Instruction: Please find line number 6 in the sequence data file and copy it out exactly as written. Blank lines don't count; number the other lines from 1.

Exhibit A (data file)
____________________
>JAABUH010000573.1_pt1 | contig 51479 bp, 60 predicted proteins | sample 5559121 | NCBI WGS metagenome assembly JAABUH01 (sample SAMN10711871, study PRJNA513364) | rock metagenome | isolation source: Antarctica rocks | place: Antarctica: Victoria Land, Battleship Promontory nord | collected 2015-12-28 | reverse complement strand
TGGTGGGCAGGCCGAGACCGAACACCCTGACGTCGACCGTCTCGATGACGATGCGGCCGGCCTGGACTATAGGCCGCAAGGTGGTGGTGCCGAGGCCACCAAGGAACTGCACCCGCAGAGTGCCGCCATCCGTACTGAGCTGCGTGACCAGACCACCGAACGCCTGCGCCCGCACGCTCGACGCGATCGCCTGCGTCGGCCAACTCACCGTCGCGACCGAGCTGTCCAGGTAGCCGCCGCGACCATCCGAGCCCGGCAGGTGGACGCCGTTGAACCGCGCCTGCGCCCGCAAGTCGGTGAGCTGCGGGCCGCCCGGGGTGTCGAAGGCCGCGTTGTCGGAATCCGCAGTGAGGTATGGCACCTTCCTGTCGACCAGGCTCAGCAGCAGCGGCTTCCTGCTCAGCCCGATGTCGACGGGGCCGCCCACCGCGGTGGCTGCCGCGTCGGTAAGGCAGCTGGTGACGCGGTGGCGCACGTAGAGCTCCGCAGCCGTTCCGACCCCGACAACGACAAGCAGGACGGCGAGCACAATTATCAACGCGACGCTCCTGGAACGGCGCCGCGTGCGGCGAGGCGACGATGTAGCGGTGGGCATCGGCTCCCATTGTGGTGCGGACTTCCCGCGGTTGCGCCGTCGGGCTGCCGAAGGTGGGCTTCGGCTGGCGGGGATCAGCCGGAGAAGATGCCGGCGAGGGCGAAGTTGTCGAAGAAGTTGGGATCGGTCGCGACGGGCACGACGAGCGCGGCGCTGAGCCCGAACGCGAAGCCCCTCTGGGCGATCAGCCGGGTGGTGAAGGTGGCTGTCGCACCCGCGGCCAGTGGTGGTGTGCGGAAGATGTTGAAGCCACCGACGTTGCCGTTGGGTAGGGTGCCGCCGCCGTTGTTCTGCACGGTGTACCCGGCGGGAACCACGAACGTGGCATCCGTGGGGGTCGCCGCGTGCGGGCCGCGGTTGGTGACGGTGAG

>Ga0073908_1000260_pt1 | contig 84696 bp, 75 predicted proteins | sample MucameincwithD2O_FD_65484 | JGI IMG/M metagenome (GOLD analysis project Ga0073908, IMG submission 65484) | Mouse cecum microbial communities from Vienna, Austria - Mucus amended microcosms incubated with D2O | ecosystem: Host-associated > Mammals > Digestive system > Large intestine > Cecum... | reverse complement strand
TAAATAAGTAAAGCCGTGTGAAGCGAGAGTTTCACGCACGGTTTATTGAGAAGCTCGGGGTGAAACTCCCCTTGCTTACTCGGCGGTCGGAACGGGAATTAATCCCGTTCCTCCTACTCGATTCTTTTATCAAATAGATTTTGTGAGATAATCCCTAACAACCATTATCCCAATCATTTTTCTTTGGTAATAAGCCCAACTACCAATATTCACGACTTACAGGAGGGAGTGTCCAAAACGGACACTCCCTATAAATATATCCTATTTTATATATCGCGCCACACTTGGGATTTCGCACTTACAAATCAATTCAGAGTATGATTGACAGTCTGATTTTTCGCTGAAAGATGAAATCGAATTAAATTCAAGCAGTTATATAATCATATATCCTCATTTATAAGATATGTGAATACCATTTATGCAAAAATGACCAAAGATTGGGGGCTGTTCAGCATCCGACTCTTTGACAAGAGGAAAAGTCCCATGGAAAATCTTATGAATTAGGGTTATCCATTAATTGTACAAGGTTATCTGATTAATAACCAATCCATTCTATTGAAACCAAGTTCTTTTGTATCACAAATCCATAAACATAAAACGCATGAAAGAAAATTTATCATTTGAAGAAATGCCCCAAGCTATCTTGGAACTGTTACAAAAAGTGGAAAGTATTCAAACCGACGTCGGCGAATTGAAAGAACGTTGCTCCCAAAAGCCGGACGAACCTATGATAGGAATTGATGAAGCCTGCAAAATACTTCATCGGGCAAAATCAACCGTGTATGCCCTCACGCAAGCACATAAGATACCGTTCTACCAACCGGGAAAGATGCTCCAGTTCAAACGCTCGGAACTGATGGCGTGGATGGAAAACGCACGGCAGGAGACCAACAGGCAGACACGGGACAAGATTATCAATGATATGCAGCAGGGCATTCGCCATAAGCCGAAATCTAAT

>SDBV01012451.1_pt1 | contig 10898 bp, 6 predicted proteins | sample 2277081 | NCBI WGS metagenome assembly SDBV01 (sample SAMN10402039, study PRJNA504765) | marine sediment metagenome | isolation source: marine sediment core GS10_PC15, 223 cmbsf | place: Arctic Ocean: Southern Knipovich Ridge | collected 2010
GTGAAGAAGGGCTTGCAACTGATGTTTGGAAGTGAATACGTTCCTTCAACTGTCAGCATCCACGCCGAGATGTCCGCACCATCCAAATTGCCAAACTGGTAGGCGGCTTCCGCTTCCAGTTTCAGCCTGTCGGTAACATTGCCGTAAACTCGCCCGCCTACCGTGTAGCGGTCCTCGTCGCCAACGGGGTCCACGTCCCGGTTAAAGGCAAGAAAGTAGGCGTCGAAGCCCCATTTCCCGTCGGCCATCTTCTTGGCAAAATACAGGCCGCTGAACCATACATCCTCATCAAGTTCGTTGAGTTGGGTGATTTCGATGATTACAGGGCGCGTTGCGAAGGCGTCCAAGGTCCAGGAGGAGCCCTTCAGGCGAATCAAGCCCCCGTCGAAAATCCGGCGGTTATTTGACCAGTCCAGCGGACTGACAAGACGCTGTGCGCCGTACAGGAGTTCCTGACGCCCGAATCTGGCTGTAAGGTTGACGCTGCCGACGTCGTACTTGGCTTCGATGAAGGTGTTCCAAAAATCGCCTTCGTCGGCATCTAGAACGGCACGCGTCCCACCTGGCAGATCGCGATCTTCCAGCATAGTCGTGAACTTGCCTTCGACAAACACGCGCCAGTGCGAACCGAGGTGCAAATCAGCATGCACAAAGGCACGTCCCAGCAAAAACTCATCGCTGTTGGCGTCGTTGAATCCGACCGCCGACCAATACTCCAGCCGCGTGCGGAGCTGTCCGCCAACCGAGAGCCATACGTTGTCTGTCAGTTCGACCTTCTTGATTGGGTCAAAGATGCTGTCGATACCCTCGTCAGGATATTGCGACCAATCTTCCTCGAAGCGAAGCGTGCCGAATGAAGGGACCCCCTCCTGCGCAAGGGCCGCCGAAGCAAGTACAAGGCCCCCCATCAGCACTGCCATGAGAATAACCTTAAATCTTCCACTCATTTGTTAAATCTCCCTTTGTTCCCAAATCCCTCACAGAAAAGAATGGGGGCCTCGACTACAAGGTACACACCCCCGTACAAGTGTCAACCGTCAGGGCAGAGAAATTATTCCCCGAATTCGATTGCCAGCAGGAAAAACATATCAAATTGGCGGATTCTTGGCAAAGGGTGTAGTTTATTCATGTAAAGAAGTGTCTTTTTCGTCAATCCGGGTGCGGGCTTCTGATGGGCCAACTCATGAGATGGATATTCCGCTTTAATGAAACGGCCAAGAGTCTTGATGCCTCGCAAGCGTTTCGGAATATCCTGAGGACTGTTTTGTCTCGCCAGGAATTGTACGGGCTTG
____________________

GTGAAGAAGGGCTTGCAACTGATGTTTGGAAGTGAATACGTTCCTTCAACTGTCAGCATCCACGCCGAGATGTCCGCACCATCCAAATTGCCAAACTGGTAGGCGGCTTCCGCTTCCAGTTTCAGCCTGTCGGTAACATTGCCGTAAACTCGCCCGCCTACCGTGTAGCGGTCCTCGTCGCCAACGGGGTCCACGTCCCGGTTAAAGGCAAGAAAGTAGGCGTCGAAGCCCCATTTCCCGTCGGCCATCTTCTTGGCAAAATACAGGCCGCTGAACCATACATCCTCATCAAGTTCGTTGAGTTGGGTGATTTCGATGATTACAGGGCGCGTTGCGAAGGCGTCCAAGGTCCAGGAGGAGCCCTTCAGGCGAATCAAGCCCCCGTCGAAAATCCGGCGGTTATTTGACCAGTCCAGCGGACTGACAAGACGCTGTGCGCCGTACAGGAGTTCCTGACGCCCGAATCTGGCTGTAAGGTTGACGCTGCCGACGTCGTACTTGGCTTCGATGAAGGTGTTCCAAAAATCGCCTTCGTCGGCATCTAGAACGGCACGCGTCCCACCTGGCAGATCGCGATCTTCCAGCATAGTCGTGAACTTGCCTTCGACAAACACGCGCCAGTGCGAACCGAGGTGCAAATCAGCATGCACAAAGGCACGTCCCAGCAAAAACTCATCGCTGTTGGCGTCGTTGAATCCGACCGCCGACCAATACTCCAGCCGCGTGCGGAGCTGTCCGCCAACCGAGAGCCATACGTTGTCTGTCAGTTCGACCTTCTTGATTGGGTCAAAGATGCTGTCGATACCCTCGTCAGGATATTGCGACCAATCTTCCTCGAAGCGAAGCGTGCCGAATGAAGGGACCCCCTCCTGCGCAAGGGCCGCCGAAGCAAGTACAAGGCCCCCCATCAGCACTGCCATGAGAATAACCTTAAATCTTCCACTCATTTGTTAAATCTCCCTTTGTTCCCAAATCCCTCACAGAAAAGAATGGGGGCCTCGACTACAAGGTACACACCCCCGTACAAGTGTCAACCGTCAGGGCAGAGAAATTATTCCCCGAATTCGATTGCCAGCAGGAAAAACATATCAAATTGGCGGATTCTTGGCAAAGGGTGTAGTTTATTCATGTAAAGAAGTGTCTTTTTCGTCAATCCGGGTGCGGGCTTCTGATGGGCCAACTCATGAGATGGATATTCCGCTTTAATGAAACGGCCAAGAGTCTTGATGCCTCGCAAGCGTTTCGGAATATCCTGAGGACTGTTTTGTCTCGCCAGGAATTGTACGGGCTTG